This site will work and look better in a browser that supports web standards, but it is accessible to any browser or Internet device.

Whedonesque - a community weblog about Joss Whedon
"They swear there was a memo."
11945 members | you are not logged in | 23 October 2014




Tweet







August 18 2004

Highlights from an 'Audience with Tony Head'. A wonderful read courtesy of DebW.

I was lucky enough to see ASH once at a MoonLight Rising event and he was so much fun to see, actually he seemed to be having as much fun as the fans.

Nice article - Thanks for posting it Simon.
Yes -- thanks, Simon. What an interesting account -- and he seems like such a lovely, funny bloke.
A couple of corrections , (courtesy of the lovely Dawn who was working at the event) have been added at The Cross And Stake.
He seems like an absolutely delightful person. A wonderful actor, committed family man, animal lover...not to mention a wicked sense of humor.
A question for our friends across the pond: since we now know (and James apparently forgot) that ‘bollocks’ is not pronounced ‘bollix’, how is it pronounced? ‘Ball-ux’? ‘Bull-uks’?
I'd suggest Boll-ocks
ETA: or possibly boll-ucks
Kind of depends where in the country you're from :)

[ edited by Paul_Rocks on 2004-08-18 16:43 ]
Great report! Thanks debw! Tony is simply a lovely guy - as I would expect, since both he and I hail from Camden Town (not "Camdentown" as some online biogs would have it).

What ASH said about Spike's accent was interesting: that he was a character "originally from the North of England" who then travelled. Spike definitely had a more northern tinge to his accent when he first appeared, and then became more and more southern as the seasons progressed. But, from his origins in "Fool For Love" and "Lies My Parents Told Me", it's clear that he's actually a middle-class southerner. I always assumed that Spike had spent some time up north and simply had adopted (or affected) a bit of an accent. JM did do a great job with the voicing, although it was a wee bit shaky in Spike's first few appearances. As ASH says, it's much more in the intonation than in individual word pronounciation. (For comparison, Gwyneth Paltrow did a wonderful English accent in "Sliding Doors", but her phrasing was slightly off every now and again.)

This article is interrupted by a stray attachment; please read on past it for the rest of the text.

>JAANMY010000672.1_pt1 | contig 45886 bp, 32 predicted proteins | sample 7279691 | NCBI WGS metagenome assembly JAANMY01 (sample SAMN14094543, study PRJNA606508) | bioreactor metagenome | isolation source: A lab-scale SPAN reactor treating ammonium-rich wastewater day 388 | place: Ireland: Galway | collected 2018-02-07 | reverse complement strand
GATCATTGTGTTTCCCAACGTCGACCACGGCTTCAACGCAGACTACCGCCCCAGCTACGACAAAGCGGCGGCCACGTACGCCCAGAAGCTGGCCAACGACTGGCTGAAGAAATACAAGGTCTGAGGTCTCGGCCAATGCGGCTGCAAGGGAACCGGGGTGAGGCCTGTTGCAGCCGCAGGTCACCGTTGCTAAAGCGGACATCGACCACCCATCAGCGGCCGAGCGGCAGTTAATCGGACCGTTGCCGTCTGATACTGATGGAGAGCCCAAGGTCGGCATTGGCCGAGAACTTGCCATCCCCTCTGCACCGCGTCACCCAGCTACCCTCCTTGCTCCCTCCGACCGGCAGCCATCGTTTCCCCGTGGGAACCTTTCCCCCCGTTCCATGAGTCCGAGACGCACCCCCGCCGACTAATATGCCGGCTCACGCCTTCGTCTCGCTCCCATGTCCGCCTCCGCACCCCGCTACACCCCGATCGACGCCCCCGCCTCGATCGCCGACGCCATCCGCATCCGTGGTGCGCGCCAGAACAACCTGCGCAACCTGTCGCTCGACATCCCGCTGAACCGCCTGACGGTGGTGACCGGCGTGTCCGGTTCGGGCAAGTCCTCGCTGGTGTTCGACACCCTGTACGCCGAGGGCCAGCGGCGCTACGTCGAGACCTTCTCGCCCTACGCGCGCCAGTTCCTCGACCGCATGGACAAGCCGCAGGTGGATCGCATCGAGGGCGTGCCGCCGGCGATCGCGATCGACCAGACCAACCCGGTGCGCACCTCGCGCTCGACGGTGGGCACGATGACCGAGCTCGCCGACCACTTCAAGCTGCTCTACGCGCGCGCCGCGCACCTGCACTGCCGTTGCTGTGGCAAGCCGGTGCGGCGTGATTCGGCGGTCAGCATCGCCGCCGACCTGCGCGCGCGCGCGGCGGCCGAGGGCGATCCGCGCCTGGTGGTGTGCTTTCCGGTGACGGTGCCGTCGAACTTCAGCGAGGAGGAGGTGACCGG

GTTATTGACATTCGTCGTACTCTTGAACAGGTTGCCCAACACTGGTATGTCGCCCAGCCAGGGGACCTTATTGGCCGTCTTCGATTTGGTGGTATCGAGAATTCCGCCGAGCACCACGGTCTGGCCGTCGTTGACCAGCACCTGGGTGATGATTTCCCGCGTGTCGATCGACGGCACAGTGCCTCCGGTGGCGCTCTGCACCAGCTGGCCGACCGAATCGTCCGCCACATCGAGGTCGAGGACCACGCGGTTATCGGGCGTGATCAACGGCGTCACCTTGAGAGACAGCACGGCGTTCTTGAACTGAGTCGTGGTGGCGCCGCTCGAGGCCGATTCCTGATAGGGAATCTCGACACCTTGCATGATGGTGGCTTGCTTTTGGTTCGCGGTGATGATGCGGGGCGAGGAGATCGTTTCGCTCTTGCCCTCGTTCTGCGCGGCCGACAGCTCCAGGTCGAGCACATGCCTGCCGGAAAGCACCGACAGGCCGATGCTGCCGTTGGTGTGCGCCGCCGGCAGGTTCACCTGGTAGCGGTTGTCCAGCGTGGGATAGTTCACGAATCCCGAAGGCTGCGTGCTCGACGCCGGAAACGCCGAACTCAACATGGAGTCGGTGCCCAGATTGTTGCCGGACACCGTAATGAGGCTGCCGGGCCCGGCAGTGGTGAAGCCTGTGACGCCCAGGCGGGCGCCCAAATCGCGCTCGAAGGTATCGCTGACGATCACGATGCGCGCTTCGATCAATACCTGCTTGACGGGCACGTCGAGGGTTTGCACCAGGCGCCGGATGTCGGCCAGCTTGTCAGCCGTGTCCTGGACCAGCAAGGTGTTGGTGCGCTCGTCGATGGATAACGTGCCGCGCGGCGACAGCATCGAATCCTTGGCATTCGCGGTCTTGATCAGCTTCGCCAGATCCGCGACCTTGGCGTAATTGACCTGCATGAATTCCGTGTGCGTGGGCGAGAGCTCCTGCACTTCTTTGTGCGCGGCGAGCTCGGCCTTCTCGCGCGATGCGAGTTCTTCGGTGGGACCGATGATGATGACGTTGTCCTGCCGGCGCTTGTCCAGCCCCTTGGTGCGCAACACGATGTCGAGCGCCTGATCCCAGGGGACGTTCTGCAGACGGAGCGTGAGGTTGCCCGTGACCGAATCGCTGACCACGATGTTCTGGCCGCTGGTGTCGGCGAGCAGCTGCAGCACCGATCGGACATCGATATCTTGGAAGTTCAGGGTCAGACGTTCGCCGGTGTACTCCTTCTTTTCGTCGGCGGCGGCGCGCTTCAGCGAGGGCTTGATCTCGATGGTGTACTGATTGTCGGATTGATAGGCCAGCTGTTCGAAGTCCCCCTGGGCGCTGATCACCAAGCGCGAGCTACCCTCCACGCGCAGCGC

bloodflowers: as a native Londoner, I say "BOLL-ux", heavy emphasis on the first syllable. And I say it a lot . . .
Hmm, I'm gonna speak for the group of Americans who are relatively clueless about accents from abroad--Spike sounded British. Rougher British than Giles. That's as descriptive as I can get!

Now this just makes me more nervous about meeting him....I'm gonna swoon like a fangirl!!

And hey, what's this about 'it's un-English to jump the queue'?? (BTW, it's LINE, not queue, silly Brits) Are they implying it's American to jump line??? (Hey, it's very American to see threats everywhere, even when there aren't any!! hehe)
Well, RogueS, we Brits are here to eju-cate you on our colourful accents . . . :) Spike is certainly rougher than Giles, although it's again interesting to note that Giles's own accent took on more of Tony's intonations in the last few seasons, making him sound, at times, like a nice london boy.

BTW: don't Americans say "cut in line", not "jump line"?
As if I would say anything against out Transatlantic cousins!. It's just that we Brits are great at queuing , it has been said that even if there are only two of us we will immediately form an orderly queue and queue jumping is the gravest in the litany of grave sins!

Deb
( still feeling guilty)

And it's a queue , trust me I was in it .
One of the more amazing things about life is that the Americans are as good at standing in lines as the Brits are at queuing. I'm Israeli BTW, and we believe in shooting first and queuing up later...
I have heard from a few Americans that they're very impressed with our natural tendancy to form queues. On this very subject I was in a queue for the metrolink on monday and a couple of, shall we say, slightly inebriated gentlemen sauntered past most of us and seemed about to attempt to integrate themselves into the front of said queue when a number of people, firmly but politely told them to return to the back and queue up like the rest of us. Hmm, never thought I would use the word queue so many times in one sentence :) An extremely long sentence at that.
Thanks, Paul_Rocks and SoddingNancyTribe.
My copy of British English A to Zed says “bollocks” see: “ballocks” and then says it may be the origin of the phrase “all ballocksed (also bollixed) up” with “bollocks” now the common spelling. All that and I still didn’t know how to pronounce it!